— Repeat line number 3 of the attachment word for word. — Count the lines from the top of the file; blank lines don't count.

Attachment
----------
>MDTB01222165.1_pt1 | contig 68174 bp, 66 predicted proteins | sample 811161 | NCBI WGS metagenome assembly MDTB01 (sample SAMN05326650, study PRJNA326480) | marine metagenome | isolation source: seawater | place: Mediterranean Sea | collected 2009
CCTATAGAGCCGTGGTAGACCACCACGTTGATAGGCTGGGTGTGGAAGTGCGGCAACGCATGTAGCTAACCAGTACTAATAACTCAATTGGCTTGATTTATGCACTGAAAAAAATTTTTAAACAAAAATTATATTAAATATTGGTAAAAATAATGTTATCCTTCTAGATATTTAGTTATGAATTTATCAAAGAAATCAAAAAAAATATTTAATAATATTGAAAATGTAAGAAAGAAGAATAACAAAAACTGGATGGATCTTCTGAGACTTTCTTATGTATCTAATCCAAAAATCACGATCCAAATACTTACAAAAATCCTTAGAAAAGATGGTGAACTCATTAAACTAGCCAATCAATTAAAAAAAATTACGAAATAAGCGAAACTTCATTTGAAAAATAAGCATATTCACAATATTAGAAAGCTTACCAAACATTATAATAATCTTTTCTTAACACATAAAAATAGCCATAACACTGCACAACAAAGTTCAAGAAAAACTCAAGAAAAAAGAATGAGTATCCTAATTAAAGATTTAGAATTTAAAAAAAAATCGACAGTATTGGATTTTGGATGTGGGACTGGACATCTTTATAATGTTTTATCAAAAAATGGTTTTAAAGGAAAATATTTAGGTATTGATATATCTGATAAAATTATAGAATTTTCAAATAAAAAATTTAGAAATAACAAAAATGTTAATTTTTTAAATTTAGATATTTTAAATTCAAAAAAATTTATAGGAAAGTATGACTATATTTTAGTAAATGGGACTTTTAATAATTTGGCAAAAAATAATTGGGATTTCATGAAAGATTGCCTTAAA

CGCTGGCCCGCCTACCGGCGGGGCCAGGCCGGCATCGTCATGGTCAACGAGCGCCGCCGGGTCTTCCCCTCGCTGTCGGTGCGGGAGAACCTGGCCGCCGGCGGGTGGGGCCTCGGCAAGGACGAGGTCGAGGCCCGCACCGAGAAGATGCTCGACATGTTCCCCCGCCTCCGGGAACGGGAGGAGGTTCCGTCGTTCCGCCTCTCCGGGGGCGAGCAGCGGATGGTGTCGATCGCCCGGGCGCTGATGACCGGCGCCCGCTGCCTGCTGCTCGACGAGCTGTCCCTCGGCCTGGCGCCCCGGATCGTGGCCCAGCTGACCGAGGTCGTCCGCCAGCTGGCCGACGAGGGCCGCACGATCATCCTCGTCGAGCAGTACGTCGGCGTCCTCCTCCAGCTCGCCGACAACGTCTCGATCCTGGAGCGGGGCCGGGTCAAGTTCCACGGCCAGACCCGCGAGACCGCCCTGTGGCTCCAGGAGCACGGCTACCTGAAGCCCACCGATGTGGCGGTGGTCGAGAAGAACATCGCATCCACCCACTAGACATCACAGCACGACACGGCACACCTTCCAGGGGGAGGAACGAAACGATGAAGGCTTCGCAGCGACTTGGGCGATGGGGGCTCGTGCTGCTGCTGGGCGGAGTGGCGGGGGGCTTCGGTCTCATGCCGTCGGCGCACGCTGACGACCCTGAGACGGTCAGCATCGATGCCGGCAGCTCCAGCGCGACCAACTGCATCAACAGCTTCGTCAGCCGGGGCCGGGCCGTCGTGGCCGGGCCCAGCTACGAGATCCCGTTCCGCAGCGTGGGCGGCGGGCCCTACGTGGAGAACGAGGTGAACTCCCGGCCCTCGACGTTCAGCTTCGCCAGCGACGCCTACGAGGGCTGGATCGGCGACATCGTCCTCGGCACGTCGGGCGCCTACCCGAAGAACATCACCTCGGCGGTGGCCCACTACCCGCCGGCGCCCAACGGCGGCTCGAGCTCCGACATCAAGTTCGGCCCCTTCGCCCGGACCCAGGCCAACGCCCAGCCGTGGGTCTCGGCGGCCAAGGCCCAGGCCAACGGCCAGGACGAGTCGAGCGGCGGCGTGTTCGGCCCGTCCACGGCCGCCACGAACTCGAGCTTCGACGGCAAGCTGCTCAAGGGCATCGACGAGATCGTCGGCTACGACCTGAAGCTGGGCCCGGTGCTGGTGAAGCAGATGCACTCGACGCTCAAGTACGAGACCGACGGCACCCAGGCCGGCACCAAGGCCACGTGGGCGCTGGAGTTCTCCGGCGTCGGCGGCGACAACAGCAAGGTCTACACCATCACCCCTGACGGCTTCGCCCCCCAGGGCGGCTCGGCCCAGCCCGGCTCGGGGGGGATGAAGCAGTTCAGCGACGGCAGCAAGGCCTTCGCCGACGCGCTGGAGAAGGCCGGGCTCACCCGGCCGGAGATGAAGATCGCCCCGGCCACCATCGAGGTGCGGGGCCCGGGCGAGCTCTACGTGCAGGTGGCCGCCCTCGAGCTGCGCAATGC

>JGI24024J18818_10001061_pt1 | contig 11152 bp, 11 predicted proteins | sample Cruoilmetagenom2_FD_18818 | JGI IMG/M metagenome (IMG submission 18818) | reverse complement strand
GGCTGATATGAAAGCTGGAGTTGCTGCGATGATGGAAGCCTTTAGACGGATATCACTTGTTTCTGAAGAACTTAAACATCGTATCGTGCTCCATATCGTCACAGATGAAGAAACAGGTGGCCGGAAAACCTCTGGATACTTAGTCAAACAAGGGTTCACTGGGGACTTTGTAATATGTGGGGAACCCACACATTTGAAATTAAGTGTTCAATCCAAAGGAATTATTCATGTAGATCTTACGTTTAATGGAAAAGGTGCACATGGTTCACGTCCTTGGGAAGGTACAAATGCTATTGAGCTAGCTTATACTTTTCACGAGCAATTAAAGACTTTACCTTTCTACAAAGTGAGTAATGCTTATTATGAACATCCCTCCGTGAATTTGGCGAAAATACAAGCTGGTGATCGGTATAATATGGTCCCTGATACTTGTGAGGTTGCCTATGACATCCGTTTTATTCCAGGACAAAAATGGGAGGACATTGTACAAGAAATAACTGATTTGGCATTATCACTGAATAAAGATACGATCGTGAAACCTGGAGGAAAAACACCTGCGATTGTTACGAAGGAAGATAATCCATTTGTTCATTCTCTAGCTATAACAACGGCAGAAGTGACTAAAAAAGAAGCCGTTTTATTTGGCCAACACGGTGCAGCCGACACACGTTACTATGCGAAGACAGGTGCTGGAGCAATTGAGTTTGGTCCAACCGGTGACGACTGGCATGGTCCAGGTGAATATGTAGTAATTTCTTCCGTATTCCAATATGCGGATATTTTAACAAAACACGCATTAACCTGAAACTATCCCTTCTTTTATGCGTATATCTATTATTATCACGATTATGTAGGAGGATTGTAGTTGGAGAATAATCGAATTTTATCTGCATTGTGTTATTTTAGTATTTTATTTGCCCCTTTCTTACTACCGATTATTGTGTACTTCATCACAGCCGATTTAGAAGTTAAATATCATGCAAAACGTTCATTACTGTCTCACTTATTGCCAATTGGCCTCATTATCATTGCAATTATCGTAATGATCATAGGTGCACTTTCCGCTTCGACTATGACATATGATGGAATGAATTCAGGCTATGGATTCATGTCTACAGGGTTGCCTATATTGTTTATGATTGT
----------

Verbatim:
CGCTGGCCCGCCTACCGGCGGGGCCAGGCCGGCATCGTCATGGTCAACGAGCGCCGCCGGGTCTTCCCCTCGCTGTCGGTGCGGGAGAACCTGGCCGCCGGCGGGTGGGGCCTCGGCAAGGACGAGGTCGAGGCCCGCACCGAGAAGATGCTCGACATGTTCCCCCGCCTCCGGGAACGGGAGGAGGTTCCGTCGTTCCGCCTCTCCGGGGGCGAGCAGCGGATGGTGTCGATCGCCCGGGCGCTGATGACCGGCGCCCGCTGCCTGCTGCTCGACGAGCTGTCCCTCGGCCTGGCGCCCCGGATCGTGGCCCAGCTGACCGAGGTCGTCCGCCAGCTGGCCGACGAGGGCCGCACGATCATCCTCGTCGAGCAGTACGTCGGCGTCCTCCTCCAGCTCGCCGACAACGTCTCGATCCTGGAGCGGGGCCGGGTCAAGTTCCACGGCCAGACCCGCGAGACCGCCCTGTGGCTCCAGGAGCACGGCTACCTGAAGCCCACCGATGTGGCGGTGGTCGAGAAGAACATCGCATCCACCCACTAGACATCACAGCACGACACGGCACACCTTCCAGGGGGAGGAACGAAACGATGAAGGCTTCGCAGCGACTTGGGCGATGGGGGCTCGTGCTGCTGCTGGGCGGAGTGGCGGGGGGCTTCGGTCTCATGCCGTCGGCGCACGCTGACGACCCTGAGACGGTCAGCATCGATGCCGGCAGCTCCAGCGCGACCAACTGCATCAACAGCTTCGTCAGCCGGGGCCGGGCCGTCGTGGCCGGGCCCAGCTACGAGATCCCGTTCCGCAGCGTGGGCGGCGGGCCCTACGTGGAGAACGAGGTGAACTCCCGGCCCTCGACGTTCAGCTTCGCCAGCGACGCCTACGAGGGCTGGATCGGCGACATCGTCCTCGGCACGTCGGGCGCCTACCCGAAGAACATCACCTCGGCGGTGGCCCACTACCCGCCGGCGCCCAACGGCGGCTCGAGCTCCGACATCAAGTTCGGCCCCTTCGCCCGGACCCAGGCCAACGCCCAGCCGTGGGTCTCGGCGGCCAAGGCCCAGGCCAACGGCCAGGACGAGTCGAGCGGCGGCGTGTTCGGCCCGTCCACGGCCGCCACGAACTCGAGCTTCGACGGCAAGCTGCTCAAGGGCATCGACGAGATCGTCGGCTACGACCTGAAGCTGGGCCCGGTGCTGGTGAAGCAGATGCACTCGACGCTCAAGTACGAGACCGACGGCACCCAGGCCGGCACCAAGGCCACGTGGGCGCTGGAGTTCTCCGGCGTCGGCGGCGACAACAGCAAGGTCTACACCATCACCCCTGACGGCTTCGCCCCCCAGGGCGGCTCGGCCCAGCCCGGCTCGGGGGGGATGAAGCAGTTCAGCGACGGCAGCAAGGCCTTCGCCGACGCGCTGGAGAAGGCCGGGCTCACCCGGCCGGAGATGAAGATCGCCCCGGCCACCATCGAGGTGCGGGGCCCGGGCGAGCTCTACGTGCAGGTGGCCGCCCTCGAGCTGCGCAATGC